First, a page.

Free Coffee is next, which is one of the tracks off the new album I don’t quite get on with, it’s a great idea to use a distortion pedal and tins to make his piano sound like a C64 synthesiser, but the song isn’t great. Then he moves onto Annie Waits which I’ve always really liked, such a sad song but there’s something upbeat about it. Also, turns out people in Sheffield can clap in time, unlike those from the South. Followed up by Landed (which really did make it’s mark as a ‘single’ over here it seems) and my favourite of the new ones, Hiroshima. So far, so typical Ben Folds gig.
But then it gets weird. Some people are drunkenly heckling him to play the jingles he wrote for a Tokyo radio station (“Don’t touch that dial, it’s got Jam on it!”). And Ben obliges, along with telling the story behind them. It’s amazing he can remember them (it takes a few minutes) and it just shows how really seriously Folds doesn’t take himself, and why his shows are so much more fun for it.
Next, Battle of Who Could Care Less. Hell yes. Not sure I’ve ever heard this done live before, certainly not with a band. It’s brilliant, by this time the crowd are really into it. This is something special. And personally it’s a song I really relate to.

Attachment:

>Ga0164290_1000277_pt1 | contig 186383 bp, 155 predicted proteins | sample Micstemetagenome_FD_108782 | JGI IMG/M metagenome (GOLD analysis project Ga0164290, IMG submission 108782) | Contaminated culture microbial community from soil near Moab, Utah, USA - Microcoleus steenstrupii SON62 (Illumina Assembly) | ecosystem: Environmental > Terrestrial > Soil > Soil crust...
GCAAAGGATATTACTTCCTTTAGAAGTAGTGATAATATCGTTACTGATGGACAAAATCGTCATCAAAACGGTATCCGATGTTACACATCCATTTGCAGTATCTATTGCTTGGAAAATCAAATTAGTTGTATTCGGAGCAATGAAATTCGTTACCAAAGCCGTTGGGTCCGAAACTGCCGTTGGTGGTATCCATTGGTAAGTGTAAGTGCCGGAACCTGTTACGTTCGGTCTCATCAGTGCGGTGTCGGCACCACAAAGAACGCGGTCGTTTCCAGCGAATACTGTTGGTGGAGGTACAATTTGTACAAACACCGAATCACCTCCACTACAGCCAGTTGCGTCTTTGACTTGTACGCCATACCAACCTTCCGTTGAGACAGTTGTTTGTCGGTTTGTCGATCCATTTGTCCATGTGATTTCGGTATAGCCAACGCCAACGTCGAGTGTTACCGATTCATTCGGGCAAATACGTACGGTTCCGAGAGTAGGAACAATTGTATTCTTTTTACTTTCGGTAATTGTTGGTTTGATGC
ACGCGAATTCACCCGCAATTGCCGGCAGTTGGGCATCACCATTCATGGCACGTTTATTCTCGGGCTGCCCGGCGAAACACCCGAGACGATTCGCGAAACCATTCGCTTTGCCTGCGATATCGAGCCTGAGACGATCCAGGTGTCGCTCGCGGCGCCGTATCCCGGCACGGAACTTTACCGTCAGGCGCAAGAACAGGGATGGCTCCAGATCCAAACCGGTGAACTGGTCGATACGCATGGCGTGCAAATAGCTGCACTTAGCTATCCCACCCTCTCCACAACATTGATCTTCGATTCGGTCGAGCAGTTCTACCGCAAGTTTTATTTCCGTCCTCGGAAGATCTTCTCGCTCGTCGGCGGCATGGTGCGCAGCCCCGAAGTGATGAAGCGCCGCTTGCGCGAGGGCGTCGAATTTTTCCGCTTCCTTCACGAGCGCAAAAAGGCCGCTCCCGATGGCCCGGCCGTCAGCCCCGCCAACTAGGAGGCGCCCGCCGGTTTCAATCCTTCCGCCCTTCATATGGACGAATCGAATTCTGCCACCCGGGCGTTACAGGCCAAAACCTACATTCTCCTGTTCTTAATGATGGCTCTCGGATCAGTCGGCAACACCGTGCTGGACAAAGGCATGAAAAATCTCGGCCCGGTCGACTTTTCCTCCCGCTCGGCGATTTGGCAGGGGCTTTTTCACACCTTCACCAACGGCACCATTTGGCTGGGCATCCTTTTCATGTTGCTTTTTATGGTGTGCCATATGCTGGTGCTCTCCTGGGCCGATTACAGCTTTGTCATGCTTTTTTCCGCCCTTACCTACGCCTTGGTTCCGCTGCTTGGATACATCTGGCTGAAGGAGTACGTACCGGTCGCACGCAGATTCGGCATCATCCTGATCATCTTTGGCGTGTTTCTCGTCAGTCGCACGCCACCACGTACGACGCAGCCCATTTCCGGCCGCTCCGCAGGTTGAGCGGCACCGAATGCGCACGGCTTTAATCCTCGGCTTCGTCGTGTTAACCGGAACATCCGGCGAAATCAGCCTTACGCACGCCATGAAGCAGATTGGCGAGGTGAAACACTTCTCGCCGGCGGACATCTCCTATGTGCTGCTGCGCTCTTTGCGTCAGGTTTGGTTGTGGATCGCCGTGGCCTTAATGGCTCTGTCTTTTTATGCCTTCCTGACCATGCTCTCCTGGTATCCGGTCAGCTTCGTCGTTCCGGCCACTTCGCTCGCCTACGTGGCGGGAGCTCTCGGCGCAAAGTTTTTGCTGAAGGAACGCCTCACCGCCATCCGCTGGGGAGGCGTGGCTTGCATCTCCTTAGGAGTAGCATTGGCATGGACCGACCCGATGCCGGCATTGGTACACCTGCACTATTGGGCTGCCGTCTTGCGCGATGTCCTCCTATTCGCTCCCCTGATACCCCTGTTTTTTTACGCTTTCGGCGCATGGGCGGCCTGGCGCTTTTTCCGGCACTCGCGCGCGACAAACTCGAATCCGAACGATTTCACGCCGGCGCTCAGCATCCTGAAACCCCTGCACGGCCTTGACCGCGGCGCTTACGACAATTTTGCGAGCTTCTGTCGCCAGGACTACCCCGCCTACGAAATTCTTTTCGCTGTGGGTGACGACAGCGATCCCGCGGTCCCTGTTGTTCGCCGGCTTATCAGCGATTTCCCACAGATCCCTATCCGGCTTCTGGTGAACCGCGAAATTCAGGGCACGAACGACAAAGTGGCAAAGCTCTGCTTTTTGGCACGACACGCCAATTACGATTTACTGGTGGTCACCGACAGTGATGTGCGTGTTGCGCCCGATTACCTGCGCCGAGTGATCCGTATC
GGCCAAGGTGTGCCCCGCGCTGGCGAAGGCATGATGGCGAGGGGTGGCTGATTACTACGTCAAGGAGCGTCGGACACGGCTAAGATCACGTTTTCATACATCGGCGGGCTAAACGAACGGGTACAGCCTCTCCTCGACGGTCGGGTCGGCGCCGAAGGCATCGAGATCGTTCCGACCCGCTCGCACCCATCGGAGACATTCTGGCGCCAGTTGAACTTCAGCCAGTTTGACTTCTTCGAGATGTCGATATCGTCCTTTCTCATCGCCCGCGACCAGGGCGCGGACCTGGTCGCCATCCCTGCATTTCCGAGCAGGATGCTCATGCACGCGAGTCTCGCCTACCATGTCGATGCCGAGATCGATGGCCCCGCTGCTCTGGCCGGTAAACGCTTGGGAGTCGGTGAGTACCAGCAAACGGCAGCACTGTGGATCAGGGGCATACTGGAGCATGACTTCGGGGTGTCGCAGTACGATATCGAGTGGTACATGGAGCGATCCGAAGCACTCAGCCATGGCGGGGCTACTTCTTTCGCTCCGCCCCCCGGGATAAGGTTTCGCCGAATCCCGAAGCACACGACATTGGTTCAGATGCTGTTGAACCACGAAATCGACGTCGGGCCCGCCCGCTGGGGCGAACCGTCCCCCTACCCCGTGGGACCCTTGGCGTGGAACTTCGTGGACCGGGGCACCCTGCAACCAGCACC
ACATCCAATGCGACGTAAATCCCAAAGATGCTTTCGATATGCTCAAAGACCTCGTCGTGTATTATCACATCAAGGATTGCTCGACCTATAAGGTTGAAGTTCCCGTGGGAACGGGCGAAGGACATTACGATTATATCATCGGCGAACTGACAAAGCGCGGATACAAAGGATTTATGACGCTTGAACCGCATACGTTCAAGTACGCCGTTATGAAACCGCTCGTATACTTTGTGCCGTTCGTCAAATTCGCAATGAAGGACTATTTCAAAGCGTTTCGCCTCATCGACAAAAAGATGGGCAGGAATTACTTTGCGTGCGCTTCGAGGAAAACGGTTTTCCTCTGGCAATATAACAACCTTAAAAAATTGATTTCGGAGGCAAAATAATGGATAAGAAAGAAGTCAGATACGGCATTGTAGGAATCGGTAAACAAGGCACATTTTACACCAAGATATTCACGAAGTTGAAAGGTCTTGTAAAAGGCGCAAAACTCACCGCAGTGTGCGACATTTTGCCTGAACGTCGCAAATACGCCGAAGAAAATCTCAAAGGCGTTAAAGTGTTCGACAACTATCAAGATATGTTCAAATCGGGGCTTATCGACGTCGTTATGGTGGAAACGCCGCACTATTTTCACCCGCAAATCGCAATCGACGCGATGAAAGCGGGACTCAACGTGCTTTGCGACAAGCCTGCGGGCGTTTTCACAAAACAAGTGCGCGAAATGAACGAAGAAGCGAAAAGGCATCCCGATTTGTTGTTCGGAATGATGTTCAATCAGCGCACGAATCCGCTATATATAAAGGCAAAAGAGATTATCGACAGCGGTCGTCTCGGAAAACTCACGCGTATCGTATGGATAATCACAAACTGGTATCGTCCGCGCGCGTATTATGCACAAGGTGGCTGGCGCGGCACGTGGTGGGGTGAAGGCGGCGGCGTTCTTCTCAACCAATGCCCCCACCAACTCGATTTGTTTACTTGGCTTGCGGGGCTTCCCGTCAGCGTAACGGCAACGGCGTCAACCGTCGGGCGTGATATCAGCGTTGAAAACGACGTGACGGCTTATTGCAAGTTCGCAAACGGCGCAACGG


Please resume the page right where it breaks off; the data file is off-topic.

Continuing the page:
Time for a quick Rock This Bitch improv and a story about Ben having his shoe stolen in Sheffield. Apparently he tells it every time he plays here, so obviously it’s new to me. Rock This Bitch is pretty much something he has to do every show now, just to shut people up which sort of sucks, but planning it in advance and having a decent tune and just shouting Rock This Bitch at the end of it seems to help.
Zak and Sara gets everyone dancing (or at least, gets me looking like a spastic having a fit) and storms us into a slower part of the set with Still Fighting It and Jesusland. Then: Underground. Again, first time seeing it done with a band and it almost feels like I’m seeing the Ben Folds Five I never got to see. And all I can see in my head are those crazy dudes dancing to it on the Sessions at West 54th DVD. For a little while, I am a crazy dude. Then another nice surprise: Such Great Heights. Bitches Ain’t Shit has been the token cover version in a Ben Folds set for so long now this sort of got side-lined as it’s not as funny. It’s an awesome tune though and I really love it.
Time for the solo section of the set, as Ben makes a sort of piano playing gesture with his fingers at Sam and Jared to let them know to leave for a bit. I guess that’s the best action he could do really. A shooing motion seems somewhat rude and nothing else would really fit.